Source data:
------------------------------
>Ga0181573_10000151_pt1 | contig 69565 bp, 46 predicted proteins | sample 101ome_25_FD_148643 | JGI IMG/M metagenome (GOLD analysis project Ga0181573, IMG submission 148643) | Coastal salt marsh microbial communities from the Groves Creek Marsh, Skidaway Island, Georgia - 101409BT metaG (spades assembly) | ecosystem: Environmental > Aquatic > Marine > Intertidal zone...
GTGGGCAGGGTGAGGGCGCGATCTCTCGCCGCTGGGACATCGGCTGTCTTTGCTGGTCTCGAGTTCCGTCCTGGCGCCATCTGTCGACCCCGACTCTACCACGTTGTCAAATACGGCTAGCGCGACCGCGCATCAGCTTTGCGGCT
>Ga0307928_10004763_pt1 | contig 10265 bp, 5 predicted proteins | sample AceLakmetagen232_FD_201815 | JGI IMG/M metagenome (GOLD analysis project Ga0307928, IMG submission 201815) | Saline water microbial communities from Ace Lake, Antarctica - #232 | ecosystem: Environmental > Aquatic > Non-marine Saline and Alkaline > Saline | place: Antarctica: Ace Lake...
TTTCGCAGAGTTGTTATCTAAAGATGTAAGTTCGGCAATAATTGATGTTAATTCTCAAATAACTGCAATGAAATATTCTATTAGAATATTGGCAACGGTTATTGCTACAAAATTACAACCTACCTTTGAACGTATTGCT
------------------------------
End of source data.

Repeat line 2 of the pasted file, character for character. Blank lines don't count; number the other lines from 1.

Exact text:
GTGGGCAGGGTGAGGGCGCGATCTCTCGCCGCTGGGACATCGGCTGTCTTTGCTGGTCTCGAGTTCCGTCCTGGCGCCATCTGTCGACCCCGACTCTACCACGTTGTCAAATACGGCTAGCGCGACCGCGCATCAGCTTTGCGGCT